Additionally, small-cap stocks are followed by fewer investors and Wall Street analysts, so they often have bigger swings on news such as earnings reports.

How small-cap stocks can outperform large-cap stocks

Due to their higher volatility, small-cap stocks tend to outperform during young bull markets when stocks are quickly moving higher. For example, since the Russell 2000, which tracks the performance of small-cap stocks, bottomed out on March 18, 2020, it's outperformed the much larger S&P 500 by a significant margin, as the chart below shows.

^RUT Chart
^RUT data by YCharts.

However, you'll notice that since the bear market in the Russell 2000 began on Nov. 8 2021, the small-cap index has underperformed its large-cap peer, showing how volatility swings both ways.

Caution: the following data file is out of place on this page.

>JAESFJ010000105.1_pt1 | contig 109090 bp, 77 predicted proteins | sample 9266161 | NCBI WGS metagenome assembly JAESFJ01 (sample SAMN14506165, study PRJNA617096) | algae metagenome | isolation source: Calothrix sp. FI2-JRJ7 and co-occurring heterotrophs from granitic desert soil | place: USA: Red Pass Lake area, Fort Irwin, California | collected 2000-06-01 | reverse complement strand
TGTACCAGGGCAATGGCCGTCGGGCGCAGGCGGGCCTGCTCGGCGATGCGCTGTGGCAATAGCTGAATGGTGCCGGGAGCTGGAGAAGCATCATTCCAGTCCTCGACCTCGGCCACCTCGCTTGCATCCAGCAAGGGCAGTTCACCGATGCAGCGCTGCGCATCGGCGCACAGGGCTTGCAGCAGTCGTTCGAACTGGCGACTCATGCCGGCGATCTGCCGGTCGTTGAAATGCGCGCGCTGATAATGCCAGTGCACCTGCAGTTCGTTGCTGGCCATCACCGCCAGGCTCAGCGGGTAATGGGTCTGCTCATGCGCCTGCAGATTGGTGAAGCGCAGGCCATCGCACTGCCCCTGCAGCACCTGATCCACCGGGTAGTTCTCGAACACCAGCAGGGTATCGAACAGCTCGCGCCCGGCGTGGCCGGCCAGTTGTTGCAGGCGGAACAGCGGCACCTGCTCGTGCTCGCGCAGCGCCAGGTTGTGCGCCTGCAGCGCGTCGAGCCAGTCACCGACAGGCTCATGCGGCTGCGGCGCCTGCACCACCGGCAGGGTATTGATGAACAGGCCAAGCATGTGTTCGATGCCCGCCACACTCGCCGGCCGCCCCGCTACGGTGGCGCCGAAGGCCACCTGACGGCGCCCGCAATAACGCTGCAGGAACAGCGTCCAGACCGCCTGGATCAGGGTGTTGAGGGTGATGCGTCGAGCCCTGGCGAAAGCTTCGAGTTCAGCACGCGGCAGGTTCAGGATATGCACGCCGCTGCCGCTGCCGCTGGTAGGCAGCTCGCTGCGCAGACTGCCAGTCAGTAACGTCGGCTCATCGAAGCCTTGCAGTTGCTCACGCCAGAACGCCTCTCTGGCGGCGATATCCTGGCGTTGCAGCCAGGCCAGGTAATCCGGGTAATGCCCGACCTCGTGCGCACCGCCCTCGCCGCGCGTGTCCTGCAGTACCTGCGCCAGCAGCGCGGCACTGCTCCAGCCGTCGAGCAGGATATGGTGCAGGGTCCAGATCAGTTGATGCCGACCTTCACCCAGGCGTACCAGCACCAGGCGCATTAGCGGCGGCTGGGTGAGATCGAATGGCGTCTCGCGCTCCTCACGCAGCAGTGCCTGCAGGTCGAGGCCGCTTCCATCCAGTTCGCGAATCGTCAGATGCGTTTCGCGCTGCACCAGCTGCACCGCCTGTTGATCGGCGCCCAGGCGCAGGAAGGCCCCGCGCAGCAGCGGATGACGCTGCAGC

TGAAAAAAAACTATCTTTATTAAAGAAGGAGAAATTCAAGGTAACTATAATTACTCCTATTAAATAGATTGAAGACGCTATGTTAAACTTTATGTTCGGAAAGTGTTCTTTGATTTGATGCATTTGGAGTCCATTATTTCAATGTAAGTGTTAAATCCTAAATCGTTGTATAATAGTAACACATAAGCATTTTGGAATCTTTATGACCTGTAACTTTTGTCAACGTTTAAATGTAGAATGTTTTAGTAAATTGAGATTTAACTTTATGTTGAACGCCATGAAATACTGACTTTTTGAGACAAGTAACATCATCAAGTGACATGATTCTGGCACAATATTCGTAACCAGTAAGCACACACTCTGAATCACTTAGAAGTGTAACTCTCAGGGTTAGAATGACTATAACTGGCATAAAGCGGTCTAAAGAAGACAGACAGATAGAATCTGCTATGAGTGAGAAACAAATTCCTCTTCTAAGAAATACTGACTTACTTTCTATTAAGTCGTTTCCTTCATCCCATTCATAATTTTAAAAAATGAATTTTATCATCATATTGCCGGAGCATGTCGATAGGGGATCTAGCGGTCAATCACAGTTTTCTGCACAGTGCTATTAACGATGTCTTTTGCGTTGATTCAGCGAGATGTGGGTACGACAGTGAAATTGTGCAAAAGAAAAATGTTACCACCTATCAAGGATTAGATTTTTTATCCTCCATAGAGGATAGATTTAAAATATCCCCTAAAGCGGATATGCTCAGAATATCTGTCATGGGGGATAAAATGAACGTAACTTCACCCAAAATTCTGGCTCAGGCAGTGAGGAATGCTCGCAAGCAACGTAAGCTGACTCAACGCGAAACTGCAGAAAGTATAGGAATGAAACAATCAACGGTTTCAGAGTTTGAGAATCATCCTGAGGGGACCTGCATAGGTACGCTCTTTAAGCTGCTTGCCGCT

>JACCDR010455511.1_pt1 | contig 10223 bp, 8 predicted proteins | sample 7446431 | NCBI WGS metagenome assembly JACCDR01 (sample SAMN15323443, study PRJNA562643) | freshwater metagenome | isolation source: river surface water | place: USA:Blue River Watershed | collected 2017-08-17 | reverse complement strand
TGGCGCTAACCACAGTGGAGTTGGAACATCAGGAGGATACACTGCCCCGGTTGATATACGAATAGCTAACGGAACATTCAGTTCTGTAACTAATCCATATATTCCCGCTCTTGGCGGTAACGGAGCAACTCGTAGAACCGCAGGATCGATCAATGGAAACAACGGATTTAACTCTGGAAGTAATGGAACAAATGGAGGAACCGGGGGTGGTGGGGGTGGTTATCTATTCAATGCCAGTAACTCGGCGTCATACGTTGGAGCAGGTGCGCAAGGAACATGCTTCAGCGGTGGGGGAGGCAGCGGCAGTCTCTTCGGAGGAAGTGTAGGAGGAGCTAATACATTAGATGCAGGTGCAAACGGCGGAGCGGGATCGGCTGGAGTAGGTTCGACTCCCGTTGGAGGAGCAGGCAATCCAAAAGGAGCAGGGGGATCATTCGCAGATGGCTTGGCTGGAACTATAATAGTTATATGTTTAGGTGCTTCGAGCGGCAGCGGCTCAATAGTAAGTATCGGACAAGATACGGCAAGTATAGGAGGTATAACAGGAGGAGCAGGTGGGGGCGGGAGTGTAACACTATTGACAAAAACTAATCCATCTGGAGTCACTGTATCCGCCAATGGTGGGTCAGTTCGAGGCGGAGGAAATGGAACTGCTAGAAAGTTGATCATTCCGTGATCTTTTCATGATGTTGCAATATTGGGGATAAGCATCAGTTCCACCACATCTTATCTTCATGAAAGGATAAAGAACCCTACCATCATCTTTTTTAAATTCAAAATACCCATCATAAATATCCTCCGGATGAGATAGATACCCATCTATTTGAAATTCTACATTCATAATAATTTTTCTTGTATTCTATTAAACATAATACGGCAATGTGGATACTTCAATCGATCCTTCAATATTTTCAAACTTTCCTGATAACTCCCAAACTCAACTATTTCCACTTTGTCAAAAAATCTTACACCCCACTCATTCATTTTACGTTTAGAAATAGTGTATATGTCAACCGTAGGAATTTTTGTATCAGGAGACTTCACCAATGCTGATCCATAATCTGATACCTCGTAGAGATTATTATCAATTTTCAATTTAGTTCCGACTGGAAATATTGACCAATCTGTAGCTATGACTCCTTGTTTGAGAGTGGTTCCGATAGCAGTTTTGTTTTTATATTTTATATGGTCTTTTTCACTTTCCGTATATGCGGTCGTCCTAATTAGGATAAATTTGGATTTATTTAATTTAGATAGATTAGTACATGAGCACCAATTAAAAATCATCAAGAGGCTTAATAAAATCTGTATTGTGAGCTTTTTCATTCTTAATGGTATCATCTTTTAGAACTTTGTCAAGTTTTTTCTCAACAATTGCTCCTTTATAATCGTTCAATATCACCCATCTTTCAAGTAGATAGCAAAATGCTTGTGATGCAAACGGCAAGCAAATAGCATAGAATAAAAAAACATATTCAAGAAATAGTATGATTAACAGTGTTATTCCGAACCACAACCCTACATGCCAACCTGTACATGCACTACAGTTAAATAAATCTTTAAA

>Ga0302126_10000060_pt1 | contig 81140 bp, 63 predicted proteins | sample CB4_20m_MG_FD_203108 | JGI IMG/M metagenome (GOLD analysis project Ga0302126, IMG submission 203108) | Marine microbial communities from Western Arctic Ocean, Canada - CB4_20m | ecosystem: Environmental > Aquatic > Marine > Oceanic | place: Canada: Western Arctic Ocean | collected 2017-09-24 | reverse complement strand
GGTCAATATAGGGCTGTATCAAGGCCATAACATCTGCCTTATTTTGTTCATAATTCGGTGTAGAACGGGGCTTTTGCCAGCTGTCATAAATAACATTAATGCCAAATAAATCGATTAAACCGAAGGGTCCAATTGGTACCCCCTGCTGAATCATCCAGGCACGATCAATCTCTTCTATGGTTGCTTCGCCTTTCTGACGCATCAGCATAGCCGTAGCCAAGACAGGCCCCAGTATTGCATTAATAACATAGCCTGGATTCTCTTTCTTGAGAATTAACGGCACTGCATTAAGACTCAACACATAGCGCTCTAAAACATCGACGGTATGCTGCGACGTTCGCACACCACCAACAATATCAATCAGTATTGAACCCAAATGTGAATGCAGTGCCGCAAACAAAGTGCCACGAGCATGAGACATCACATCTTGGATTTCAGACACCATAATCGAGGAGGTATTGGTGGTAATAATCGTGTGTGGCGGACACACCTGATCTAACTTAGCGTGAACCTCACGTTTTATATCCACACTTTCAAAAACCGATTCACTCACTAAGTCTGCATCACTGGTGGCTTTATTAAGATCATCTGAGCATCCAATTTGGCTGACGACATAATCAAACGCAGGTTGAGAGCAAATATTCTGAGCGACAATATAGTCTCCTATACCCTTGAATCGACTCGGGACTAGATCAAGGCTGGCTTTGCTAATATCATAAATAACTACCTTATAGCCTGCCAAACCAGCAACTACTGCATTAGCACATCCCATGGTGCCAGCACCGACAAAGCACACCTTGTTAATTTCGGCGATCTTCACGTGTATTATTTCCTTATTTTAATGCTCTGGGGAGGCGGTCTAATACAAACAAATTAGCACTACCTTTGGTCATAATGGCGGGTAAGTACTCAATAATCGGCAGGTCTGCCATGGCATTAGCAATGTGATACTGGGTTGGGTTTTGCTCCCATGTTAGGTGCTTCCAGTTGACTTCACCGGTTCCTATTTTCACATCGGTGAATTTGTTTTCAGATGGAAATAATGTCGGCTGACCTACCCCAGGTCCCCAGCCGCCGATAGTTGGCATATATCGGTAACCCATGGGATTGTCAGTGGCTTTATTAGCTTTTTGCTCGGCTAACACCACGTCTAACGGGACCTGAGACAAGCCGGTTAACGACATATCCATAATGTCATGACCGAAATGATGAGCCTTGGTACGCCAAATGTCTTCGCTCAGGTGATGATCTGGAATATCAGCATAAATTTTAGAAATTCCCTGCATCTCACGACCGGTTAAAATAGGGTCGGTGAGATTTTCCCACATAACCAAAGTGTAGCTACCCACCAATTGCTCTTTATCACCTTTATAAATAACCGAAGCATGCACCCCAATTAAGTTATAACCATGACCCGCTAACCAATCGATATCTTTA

^RUT Chart
^RUT data by YCharts.

It's also worth noting that in the heady days of the bull market following the 2008-2009 financial crisis, the Russell 2000 outperformed the S&P 500 by a wide margin. The chart below shows the first year of that bull market.

^RUT Chart
^RUT data by YCharts.

In fact, the Russell 2000 would outperform the S&P 500 for most of the decade after the financial crisis. Smaller companies also benefit from such accommodative monetary policies as low interest rates, which make it easier for them to borrow to expand or keep their businesses afloat during tough times. Similarly, fiscal stimulus programs are also beneficial for small-cap stocks since they're generally more sensitive to consumer spending and market sentiment.

On average, small-caps have an advantage when the U.S. economy is in recovery mode. When the economy is rebounding, unemployment rates are quickly going down, and businesses are seeing strong earnings growth, making it a great time to invest in small-cap stocks.